EBS has unveiled proposals for best practices relating to aggregation in FX markets, the EBS Certified Aggregation Partner Programme.
EBS has set out its approach in a paper along with a series of program and certification guidelines aimed at ensuring that market users achieve the very highest level of best execution and transparency. The firm says it believes that aggregation providers should operate as agents, rather than principals to the trade, to reduce the opportunities for potential conflicts of interest.
The paper adds that all sources of revenue earned by aggregation providers with respect to a customer’s trading must be fully disclosed to customer. While the customer is aware of the fees they pay directly to the aggregation provider, this may represent only a limited portion of the commercial interest obtained from the trade and significantly affect the prices the client sees or its relationship with its pricing providers.
It further calls for transparency and certainty that the prices a customer sees as ‘best prices’ should be based on the best prices available to the customer, namely prices/spreads available to the customer should not be affected by the aggregation provider’s existing brokerage arrangements with liquidity or credit providers for the aggregation provider’s own commercial interests and aggregation providers should purely provide aggregation services rather than trading themselves (directly or through a third party) on a newly available and improved price while making available a lesser ‘acceptable’ price to the customer.
The third major finding of the paper is that the sources of liquidity and credit provided and any potential conflict of interest should be fully disclosed to the customer.
EBS will continue a consultation process with customers and partners to ratify the proposed best practices and the Aggregation Partner Programme, after which aggregation providers will be certified under the program.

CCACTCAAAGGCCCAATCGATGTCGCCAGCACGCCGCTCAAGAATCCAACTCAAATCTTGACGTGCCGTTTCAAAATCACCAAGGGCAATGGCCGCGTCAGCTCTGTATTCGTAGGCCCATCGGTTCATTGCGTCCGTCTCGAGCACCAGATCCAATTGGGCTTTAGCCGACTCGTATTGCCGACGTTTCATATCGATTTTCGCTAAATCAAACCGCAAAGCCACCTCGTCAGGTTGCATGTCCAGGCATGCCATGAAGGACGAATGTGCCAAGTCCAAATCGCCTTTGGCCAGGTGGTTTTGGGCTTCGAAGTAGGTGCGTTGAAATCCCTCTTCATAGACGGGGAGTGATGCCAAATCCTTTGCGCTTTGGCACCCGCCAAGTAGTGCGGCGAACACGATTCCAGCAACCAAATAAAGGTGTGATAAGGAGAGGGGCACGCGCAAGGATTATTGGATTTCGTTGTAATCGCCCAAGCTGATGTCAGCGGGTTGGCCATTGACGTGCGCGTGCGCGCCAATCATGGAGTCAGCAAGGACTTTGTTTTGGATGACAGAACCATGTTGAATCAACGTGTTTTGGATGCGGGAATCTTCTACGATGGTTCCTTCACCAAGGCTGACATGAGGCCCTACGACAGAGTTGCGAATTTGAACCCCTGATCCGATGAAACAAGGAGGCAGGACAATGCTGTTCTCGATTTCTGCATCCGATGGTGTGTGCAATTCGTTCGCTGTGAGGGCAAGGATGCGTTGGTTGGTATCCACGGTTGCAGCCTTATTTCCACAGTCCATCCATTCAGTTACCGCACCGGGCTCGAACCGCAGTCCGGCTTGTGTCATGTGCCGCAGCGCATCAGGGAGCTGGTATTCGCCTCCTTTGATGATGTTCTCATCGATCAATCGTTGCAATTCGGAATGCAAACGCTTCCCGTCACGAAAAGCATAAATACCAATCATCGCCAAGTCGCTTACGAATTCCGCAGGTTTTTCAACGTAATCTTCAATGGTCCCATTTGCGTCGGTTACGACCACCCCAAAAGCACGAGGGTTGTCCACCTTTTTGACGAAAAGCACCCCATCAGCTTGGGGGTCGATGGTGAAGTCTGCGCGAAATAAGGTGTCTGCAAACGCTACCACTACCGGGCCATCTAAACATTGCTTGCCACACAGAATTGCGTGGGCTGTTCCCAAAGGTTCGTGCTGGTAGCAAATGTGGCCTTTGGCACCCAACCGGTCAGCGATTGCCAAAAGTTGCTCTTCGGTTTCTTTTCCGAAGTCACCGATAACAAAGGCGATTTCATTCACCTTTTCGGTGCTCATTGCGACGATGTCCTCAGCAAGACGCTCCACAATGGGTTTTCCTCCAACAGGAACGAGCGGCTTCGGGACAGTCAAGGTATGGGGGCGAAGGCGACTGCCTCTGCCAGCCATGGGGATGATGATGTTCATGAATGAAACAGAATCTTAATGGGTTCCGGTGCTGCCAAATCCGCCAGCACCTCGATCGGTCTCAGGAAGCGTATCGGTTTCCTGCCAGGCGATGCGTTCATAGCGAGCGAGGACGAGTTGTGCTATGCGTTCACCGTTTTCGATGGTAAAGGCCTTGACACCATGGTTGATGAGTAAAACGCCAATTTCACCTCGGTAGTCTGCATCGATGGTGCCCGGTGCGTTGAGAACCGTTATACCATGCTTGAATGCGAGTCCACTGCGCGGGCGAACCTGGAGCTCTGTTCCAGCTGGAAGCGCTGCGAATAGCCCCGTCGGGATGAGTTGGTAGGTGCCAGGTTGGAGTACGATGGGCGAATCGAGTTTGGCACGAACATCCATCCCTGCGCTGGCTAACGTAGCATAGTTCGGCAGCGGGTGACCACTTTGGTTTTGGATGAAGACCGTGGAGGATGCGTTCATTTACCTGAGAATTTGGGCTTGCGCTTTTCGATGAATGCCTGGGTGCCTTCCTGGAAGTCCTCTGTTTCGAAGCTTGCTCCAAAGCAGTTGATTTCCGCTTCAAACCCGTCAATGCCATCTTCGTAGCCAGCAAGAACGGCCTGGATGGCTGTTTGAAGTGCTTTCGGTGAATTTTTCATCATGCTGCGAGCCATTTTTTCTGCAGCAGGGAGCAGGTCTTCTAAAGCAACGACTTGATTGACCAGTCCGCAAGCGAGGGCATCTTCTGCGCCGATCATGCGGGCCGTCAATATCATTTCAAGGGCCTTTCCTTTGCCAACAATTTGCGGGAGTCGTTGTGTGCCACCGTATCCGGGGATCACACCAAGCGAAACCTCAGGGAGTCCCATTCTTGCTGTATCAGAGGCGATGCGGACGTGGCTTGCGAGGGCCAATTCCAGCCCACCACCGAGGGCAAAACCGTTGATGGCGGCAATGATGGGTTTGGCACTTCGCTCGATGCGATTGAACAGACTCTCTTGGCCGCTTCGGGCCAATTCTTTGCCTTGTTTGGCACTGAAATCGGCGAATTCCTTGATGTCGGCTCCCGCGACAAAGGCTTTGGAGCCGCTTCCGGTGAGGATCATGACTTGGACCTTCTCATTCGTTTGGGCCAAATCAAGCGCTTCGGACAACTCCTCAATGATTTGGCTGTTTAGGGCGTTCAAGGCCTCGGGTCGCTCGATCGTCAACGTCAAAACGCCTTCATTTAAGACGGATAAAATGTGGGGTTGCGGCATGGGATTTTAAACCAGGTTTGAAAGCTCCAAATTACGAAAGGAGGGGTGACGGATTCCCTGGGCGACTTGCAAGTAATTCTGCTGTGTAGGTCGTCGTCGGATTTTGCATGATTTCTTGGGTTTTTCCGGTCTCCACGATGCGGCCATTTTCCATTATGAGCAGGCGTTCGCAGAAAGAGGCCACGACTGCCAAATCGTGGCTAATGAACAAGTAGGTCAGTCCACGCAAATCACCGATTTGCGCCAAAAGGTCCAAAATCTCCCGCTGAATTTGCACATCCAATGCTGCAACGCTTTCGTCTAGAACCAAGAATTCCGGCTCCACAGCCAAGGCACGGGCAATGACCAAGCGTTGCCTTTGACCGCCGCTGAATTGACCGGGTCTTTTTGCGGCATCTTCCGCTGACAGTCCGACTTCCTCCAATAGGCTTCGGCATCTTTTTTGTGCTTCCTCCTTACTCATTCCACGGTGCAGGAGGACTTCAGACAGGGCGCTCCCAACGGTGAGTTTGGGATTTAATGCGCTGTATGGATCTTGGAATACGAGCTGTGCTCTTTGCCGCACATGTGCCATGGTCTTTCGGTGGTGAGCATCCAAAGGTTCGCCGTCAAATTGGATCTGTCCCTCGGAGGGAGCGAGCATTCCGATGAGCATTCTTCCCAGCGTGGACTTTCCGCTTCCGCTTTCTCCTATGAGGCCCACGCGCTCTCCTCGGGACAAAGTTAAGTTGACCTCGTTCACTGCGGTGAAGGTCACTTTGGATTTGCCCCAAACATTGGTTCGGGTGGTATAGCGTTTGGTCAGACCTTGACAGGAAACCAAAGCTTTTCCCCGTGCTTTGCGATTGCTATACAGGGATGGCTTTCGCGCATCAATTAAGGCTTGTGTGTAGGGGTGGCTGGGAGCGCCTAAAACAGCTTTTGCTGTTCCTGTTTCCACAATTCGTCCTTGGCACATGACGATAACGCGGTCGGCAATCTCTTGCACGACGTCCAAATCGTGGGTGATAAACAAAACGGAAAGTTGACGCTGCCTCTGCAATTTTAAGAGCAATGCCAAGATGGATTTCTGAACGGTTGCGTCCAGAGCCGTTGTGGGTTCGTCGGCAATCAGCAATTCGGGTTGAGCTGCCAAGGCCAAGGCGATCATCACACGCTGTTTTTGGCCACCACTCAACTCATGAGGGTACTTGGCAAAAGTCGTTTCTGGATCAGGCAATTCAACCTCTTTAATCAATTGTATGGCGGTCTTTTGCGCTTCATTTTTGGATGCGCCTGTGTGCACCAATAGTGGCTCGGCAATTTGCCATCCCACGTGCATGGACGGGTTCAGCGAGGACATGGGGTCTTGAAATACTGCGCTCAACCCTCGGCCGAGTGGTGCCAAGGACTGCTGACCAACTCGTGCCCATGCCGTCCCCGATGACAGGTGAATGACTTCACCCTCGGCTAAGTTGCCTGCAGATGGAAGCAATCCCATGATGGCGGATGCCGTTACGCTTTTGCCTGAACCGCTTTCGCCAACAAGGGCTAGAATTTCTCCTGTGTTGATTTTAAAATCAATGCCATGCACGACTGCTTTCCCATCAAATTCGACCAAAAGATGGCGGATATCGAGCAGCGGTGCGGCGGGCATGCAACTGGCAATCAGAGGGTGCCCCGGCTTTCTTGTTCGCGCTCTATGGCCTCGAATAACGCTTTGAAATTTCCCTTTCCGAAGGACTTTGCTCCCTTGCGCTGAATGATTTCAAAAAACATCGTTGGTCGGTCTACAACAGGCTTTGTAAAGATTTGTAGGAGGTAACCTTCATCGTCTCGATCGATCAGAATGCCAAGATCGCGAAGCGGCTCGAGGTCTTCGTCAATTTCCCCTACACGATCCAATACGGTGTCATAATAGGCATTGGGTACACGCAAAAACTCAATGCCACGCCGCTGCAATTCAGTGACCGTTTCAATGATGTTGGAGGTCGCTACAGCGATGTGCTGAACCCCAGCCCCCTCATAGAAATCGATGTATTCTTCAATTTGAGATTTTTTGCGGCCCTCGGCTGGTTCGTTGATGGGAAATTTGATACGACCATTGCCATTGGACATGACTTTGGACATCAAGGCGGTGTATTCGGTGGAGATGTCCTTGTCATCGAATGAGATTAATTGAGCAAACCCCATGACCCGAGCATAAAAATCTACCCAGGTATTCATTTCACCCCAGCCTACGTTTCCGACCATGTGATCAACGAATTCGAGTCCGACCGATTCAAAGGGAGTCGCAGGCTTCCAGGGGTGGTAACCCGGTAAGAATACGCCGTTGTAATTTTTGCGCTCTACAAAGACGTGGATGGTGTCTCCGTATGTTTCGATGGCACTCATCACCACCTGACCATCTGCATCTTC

Once the process is complete, only certified EBS aggregation partners will have the ability to develop technology links to integrate EBS liquidity (either EBS Market or EBS Direct) into their aggregators, directly or indirectly, although the firm says there will be “certain accommodation for grandfathered solutions”.
EBS CEO Gil Mandelzis says that aggregation enhances the customer trading experience and can add value to their business, but that it needs to operate under fair and transparent rules that offer a standardised approach. “I think it is good for the industry to define exactly what we mean when we say what an ‘aggregator’ or a ‘platform’ is and what it fundamentally does.”
Mandelzis is unrepentant when it comes to fears that some providers may see the program as EBS oversight of independent businesses. “We are very proud of the EBS brand and what it means and if participants wish to include and use EBS liquidity to support their business we would like be able to know how it is used,” he explains. “Not by accessing their proprietary data or IP, more by the aggregator showing us they adhere to the best practices. If an aggregator does not adhere, they will not see and use EBS liquidity.”
Chris Purves global head FX e-trading at UBS, adds, “This topic of aggregators has not been widely discussed and looked at by the market as a whole and it is certainly an important one to address. We are pleased to see EBS taking an industry leading position on this important topic and look forward to supporting this initiative.”
The announcement has also received positive feedback from aggregation providers. Dr Richard Bentley, VP capital markets at Progress Apama, says, “As a provider of aggregation and smart execution solutions to the FX marketplace, we recognise the importance of providing customers with a true, up to date picture of market liquidity. We welcome the steps EBS has taken to define guidelines for aggregation and fully support the underlying principles of transparency and impartiality that these guidelines represent.”
James Sinclair, CEO of MarketFactory, adds: “An orderly market depends on transparent business rules and logic. This includes aggregators providing a true and accurate representation of liquidity. We are strong advocates of open and disclosed execution rules, as these proposals promote.”
Although EBS is taking a leading position on the issue, Mandelzis is keen to stress he sees this as an industry initiative. “This is about best practice and making the industry a better place. If this idea had been promoted elsewhere, we would have signed up to it,” he says. “We are still open to feedback, but of course we have consulted heavily with our partners prior to this announcement. If anything the desire has been for more stringent best practices.
“I think the industry should embrace this initiative because we believe these measures will promote a better and fairer market for all,” he adds.